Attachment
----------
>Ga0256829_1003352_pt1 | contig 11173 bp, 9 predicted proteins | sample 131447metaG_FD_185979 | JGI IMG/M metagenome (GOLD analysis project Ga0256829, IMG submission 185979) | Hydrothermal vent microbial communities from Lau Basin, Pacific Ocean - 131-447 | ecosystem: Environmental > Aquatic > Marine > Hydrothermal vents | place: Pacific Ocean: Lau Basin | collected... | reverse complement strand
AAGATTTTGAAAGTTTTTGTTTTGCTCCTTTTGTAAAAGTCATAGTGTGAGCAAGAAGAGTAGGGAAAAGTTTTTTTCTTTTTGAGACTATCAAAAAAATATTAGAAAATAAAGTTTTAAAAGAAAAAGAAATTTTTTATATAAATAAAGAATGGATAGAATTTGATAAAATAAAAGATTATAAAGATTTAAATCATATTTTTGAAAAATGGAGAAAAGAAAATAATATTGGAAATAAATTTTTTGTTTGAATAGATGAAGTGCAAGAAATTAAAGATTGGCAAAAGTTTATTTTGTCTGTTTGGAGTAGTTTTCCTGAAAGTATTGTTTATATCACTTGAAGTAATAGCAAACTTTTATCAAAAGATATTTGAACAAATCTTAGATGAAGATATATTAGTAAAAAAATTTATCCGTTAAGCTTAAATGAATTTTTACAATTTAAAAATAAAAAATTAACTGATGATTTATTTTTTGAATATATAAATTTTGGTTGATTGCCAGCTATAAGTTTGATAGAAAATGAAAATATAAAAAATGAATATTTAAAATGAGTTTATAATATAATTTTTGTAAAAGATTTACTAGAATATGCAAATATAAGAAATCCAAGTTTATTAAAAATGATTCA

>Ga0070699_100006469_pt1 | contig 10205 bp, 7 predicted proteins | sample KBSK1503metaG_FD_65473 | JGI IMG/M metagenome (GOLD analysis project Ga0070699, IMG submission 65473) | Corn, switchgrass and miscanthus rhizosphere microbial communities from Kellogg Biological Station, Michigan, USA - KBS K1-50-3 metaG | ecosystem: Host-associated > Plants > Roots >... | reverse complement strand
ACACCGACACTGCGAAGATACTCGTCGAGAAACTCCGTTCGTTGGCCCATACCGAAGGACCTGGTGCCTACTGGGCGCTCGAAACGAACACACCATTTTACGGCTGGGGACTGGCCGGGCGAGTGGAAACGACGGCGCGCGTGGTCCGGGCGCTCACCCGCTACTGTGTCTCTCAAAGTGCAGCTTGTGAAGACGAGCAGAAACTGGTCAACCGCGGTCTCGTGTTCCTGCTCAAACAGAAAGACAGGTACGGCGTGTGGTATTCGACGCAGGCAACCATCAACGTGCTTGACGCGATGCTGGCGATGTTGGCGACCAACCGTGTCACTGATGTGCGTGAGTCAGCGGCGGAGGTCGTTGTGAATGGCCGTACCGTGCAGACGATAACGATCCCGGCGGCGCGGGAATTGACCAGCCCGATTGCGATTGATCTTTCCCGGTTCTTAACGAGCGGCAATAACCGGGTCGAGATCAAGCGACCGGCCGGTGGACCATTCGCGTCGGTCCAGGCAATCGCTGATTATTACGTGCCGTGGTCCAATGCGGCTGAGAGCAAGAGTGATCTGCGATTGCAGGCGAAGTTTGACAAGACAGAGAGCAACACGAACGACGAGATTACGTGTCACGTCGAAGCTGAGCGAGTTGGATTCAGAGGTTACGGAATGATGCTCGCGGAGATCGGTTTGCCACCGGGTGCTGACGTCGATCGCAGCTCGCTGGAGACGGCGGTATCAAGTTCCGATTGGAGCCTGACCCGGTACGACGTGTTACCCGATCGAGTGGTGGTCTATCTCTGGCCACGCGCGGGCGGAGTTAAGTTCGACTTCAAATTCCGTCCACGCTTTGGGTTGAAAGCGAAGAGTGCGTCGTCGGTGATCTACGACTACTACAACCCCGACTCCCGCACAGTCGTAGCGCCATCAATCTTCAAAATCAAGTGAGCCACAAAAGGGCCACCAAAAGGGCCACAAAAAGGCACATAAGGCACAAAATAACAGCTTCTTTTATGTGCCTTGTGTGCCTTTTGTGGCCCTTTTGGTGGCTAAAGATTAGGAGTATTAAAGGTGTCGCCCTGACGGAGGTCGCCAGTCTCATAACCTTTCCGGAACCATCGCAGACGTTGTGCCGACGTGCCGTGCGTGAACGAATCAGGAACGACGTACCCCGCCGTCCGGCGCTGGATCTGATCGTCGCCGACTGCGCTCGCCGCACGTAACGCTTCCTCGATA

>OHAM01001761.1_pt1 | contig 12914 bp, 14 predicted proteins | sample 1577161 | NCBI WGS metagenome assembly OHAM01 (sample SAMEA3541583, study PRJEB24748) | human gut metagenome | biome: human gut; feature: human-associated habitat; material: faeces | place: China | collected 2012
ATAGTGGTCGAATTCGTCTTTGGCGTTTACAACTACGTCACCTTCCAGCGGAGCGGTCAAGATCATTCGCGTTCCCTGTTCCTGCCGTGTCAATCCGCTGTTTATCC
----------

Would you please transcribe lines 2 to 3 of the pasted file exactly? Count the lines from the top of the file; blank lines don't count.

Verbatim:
AAGATTTTGAAAGTTTTTGTTTTGCTCCTTTTGTAAAAGTCATAGTGTGAGCAAGAAGAGTAGGGAAAAGTTTTTTTCTTTTTGAGACTATCAAAAAAATATTAGAAAATAAAGTTTTAAAAGAAAAAGAAATTTTTTATATAAATAAAGAATGGATAGAATTTGATAAAATAAAAGATTATAAAGATTTAAATCATATTTTTGAAAAATGGAGAAAAGAAAATAATATTGGAAATAAATTTTTTGTTTGAATAGATGAAGTGCAAGAAATTAAAGATTGGCAAAAGTTTATTTTGTCTGTTTGGAGTAGTTTTCCTGAAAGTATTGTTTATATCACTTGAAGTAATAGCAAACTTTTATCAAAAGATATTTGAACAAATCTTAGATGAAGATATATTAGTAAAAAAATTTATCCGTTAAGCTTAAATGAATTTTTACAATTTAAAAATAAAAAATTAACTGATGATTTATTTTTTGAATATATAAATTTTGGTTGATTGCCAGCTATAAGTTTGATAGAAAATGAAAATATAAAAAATGAATATTTAAAATGAGTTTATAATATAATTTTTGTAAAAGATTTACTAGAATATGCAAATATAAGAAATCCAAGTTTATTAAAAATGATTCA

>Ga0070699_100006469_pt1 | contig 10205 bp, 7 predicted proteins | sample KBSK1503metaG_FD_65473 | JGI IMG/M metagenome (GOLD analysis project Ga0070699, IMG submission 65473) | Corn, switchgrass and miscanthus rhizosphere microbial communities from Kellogg Biological Station, Michigan, USA - KBS K1-50-3 metaG | ecosystem: Host-associated > Plants > Roots >... | reverse complement strand